After telling her she can tell him anything, the psychiatrist unloads ... calling him a sociopath and the most dangerous man on the planet.

And then the switcheroo. Luthor ignores what she tells him, telling her she is wrong. As we pan back, we see that the psychiatrist is a prisoner of Lex's, forced to do these sessions under threats of death. And he hasn't liked what she has said yet.

So we go from wondering if Lex is seeking help, to hearing he is a sociopath, to being shown he is so deranged he has imprisoned his therapist. It turns the reader on their head as we go from sympathizing with Lex, maybe even admiring him for realizing he has a problem to fearing and loathing him.

The whole unfolding of that scene is simply brilliant.

And then we hear his plot. The missiles that were shot at Superman included a Kryptonite infused nanobot which not only can read Superman's DNA but rewrite it. And the nanobot is so small, Superman doesn't even know he has been effected. Nice malevolent work here by Daniel.

Now part of me wonders how a nanobot could read an alien genome. And wouldn't it have to rewrite DNA on a cellular level? Won't that take a long time? And wouldn't his super-immune system fight this thing?

All right, I am overthinking this.

The book ends with Superman already effected by the nanobot, his hand green and eventually deformed into a claw. Nice hook. I love that when Superman crash lands from the pain that people actually care and ask him if he is okay!

So ends the Andy Diggle experiment. And too bad we won't see more. We saw a great portrayal of Lois - strong, determined, sexy, righteous. We see a good Superman protecting the people and thrashing giant robots. We see a demonic Lex Luthor, a perfect threat for Superman. The scene with the psychiatrist is wonderfully constructed. Tony Daniel shines here, especially in the battle scene. And we got a decent hook for a story.

It was a true Superman story, something we haven't seen in a bit.

And it has already slipped through our fingers.

Thanks DC.

Overall grade: A


Anonymous said...

Great review Anj.

I too think this was a great story. But a scene didn't sit well. The one where "Jimmy" self destructs. Superman didn't seem fazed at all.

It was nice to see reporter Lois and the attraction between her and Clark. Although I think Clark and Diana need each other in this faze of their lives.


Anonymous said...

@Eki, disagree completely. Clark and Diana were forced into contrived isolation where they both acted like cowards and totally out of character for this stunt. It's contrived to the fullest and it shows.

What Clark needs is Lois. He needs HIS supporting cast and the triangle for 2 playing out in some form.

The bottom line is that DC has done nothing but trash and marginalized Lois for 18 months in order to push this idea that Clark is so "isolated". And alienated. They have pushed Lois out of her iconic role for this contrived crap.

One panel of Lois and Clark in this issue had more spark than any contrived crap they've done with Clark and Diana all year.

The Clark/Diana stunt has done nothing but drag down both characters and has gutted the supporting cast of Superman. It has brought nothing good to Superman, Lois or Wonder Woman. It's contrived drama.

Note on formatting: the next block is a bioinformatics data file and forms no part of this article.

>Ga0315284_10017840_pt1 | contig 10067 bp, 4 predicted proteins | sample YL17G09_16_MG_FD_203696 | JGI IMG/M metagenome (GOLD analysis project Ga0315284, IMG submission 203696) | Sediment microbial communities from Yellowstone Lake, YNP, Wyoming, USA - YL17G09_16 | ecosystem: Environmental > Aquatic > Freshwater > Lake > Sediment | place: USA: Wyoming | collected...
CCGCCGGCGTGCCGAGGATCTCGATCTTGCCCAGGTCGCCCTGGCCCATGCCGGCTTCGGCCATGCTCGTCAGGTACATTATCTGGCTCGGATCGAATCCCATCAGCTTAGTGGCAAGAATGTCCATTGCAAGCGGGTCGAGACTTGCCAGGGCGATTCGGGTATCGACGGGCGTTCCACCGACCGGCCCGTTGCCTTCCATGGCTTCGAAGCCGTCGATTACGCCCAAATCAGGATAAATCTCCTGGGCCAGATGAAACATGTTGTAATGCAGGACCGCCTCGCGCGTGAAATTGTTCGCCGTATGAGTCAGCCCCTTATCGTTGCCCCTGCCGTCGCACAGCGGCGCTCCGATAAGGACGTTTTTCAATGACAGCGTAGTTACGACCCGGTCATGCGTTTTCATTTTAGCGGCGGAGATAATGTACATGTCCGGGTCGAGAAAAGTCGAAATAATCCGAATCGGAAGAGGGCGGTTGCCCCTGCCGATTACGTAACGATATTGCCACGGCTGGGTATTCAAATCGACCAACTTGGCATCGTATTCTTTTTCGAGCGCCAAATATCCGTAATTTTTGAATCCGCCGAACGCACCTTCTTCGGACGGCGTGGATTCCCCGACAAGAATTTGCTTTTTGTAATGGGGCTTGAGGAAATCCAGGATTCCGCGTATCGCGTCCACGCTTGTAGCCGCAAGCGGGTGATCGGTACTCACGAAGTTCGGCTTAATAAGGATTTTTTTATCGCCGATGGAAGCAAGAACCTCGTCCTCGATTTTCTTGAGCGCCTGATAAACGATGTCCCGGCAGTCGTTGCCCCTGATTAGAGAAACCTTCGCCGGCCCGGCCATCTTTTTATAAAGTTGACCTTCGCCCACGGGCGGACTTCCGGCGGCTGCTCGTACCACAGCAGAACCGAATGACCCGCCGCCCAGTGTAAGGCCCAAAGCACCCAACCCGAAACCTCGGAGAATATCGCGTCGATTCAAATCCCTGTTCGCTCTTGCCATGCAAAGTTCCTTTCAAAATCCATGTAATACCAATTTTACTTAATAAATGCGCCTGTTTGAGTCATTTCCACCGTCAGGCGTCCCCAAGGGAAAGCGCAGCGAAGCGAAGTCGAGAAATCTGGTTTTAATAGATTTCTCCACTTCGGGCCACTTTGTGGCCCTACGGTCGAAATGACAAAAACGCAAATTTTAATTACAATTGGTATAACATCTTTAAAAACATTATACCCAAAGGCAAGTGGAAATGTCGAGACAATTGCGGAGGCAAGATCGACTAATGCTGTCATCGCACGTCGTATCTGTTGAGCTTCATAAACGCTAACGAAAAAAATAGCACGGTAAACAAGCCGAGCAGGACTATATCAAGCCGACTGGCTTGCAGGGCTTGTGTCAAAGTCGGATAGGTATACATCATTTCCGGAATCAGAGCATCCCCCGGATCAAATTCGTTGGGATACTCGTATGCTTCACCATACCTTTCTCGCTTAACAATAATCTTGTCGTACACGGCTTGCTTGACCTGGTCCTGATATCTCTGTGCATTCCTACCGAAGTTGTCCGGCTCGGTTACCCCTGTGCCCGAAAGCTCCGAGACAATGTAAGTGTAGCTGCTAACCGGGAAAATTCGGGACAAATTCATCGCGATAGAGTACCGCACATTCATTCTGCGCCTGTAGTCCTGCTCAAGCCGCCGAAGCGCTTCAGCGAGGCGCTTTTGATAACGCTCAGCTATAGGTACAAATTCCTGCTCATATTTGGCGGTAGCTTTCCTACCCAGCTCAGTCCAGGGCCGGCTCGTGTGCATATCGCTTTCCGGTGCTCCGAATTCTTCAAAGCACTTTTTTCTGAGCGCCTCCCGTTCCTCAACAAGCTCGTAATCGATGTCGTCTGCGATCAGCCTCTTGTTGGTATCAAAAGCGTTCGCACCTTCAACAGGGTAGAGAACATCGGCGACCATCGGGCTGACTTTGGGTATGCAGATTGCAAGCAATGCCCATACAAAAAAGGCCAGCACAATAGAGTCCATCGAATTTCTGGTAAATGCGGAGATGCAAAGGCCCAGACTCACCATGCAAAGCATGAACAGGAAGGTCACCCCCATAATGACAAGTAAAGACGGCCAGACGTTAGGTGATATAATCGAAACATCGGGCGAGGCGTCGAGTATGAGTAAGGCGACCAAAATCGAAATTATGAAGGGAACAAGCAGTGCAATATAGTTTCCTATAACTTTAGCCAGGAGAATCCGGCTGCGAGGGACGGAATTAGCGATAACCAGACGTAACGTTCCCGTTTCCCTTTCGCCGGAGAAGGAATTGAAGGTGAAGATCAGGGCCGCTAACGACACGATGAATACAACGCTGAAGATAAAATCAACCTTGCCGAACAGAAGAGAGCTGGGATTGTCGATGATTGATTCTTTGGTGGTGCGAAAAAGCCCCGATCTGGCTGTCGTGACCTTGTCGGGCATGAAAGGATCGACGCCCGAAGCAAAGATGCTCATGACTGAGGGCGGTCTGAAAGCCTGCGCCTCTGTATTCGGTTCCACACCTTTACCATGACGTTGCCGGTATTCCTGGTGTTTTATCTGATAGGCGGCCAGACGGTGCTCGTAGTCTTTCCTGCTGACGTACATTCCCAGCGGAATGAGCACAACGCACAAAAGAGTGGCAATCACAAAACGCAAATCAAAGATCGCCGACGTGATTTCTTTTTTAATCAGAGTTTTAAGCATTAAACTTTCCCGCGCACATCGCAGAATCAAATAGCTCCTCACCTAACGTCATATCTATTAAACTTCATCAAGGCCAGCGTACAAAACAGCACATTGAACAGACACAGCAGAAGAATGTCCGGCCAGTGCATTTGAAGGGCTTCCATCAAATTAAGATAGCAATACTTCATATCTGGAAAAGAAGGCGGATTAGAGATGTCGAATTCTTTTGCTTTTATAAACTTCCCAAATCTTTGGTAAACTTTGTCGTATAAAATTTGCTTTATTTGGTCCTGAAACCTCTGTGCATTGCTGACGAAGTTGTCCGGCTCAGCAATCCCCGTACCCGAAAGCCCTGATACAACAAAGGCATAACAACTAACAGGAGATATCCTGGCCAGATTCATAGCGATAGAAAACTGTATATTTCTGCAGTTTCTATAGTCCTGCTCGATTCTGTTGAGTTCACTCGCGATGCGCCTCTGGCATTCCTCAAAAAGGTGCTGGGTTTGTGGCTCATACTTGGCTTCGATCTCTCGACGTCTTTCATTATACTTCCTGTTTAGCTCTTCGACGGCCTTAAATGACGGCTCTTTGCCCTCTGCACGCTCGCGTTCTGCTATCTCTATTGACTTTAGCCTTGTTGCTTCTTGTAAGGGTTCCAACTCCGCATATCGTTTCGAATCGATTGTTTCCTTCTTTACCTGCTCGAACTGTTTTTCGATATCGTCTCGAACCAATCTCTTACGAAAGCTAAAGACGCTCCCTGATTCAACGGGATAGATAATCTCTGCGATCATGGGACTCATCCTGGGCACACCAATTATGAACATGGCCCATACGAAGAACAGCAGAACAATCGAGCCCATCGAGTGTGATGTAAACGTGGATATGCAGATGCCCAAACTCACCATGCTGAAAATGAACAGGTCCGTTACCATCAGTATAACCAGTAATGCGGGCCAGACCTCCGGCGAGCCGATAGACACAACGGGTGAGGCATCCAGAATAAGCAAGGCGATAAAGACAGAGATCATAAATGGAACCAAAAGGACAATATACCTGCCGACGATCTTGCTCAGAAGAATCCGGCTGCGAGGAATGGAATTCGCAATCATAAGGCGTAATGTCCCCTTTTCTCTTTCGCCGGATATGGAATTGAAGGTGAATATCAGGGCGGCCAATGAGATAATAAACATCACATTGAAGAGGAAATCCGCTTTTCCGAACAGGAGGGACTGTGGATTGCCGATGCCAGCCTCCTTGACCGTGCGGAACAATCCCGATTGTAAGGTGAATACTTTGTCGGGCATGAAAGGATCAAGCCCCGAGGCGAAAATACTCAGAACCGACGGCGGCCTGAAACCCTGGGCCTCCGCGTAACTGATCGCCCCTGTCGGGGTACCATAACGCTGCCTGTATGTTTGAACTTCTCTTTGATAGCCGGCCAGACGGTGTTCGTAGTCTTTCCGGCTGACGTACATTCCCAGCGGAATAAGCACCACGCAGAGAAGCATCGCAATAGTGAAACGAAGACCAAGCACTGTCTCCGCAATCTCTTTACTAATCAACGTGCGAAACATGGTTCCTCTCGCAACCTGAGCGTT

Anonymous said...

I also think people severely underestimate just how much damage it's going to do to Wonder Woman long term due to this contrived stunt.

DC has played into every offensive stereotype about gender, love and sex imaginable with this stunt. They have given legitimacy to the idea that Diana exists to be a male fantasy through the male lens. The sexy prize for a fanboy in her bathing suit who is Clark's reward for Lois rejecting him. The gender commentary is staggering and it will have long term damage for Wonder Woman. Guaranteed. "Who cares if the love of your life won't be with you? You can just replace her with a "hotter" model. That will show her"!". It's gross.

I loved this issue so much. But mainly now it just reminds me of how contrived I find the entire new 52 Superman and how poorly I think they have handled Superman in so many ways.

What Diggle reminded me is that I would trade anything to return to the old Superman. This new model and new relationship with his supporting cast is nothing but a letdown to me. This was a great issue. And now it's done. And I think I'm done with it. This company doesn't get or respect this character and they treat Lois like dirt on their shoe and Diana like a pawn. I'm just done.

--Audrey ( sorry that was me above too. Forgot to sign it.)

Martin Gray said...

Anj, may I join you in a profound >sigh<?

PRgirl1294 said...
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PRgirl1294 said...
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Jay said...

I still wish the fallout didn't happen and Diggle stayed, but honestly Daniel's art is what shined the most in this issue. Not to say Diggle wasn't good, it just wasn't anything I'd label as irreplaceable. Daniel was off the charts good though here.

valerie21601 said...

Hey Anj,

I read your review and then checked out some other review blogs even the DC facebook page comments section on Action #19 and ALMOST !00% of them AGREED with you on how great it was.

The posters on the DC facebook almost all *itc# BIG time how DC gave them just a taste of how Superman could be and how sad/angry they won't be getting another Andy Diggle Superman issue.

I recommend checking out the DC facebook page comments for yourself.

Anj said...

Thanks for all the comments!

This was a great issue and I am not surprised so many people have applauded the story-telling here. It is a great shame Diggle can't continue.

I think the Superman/WW relationship is safe and boring. The Superman/Lois relationship says so much about who Superman is, who Lois is, and worked.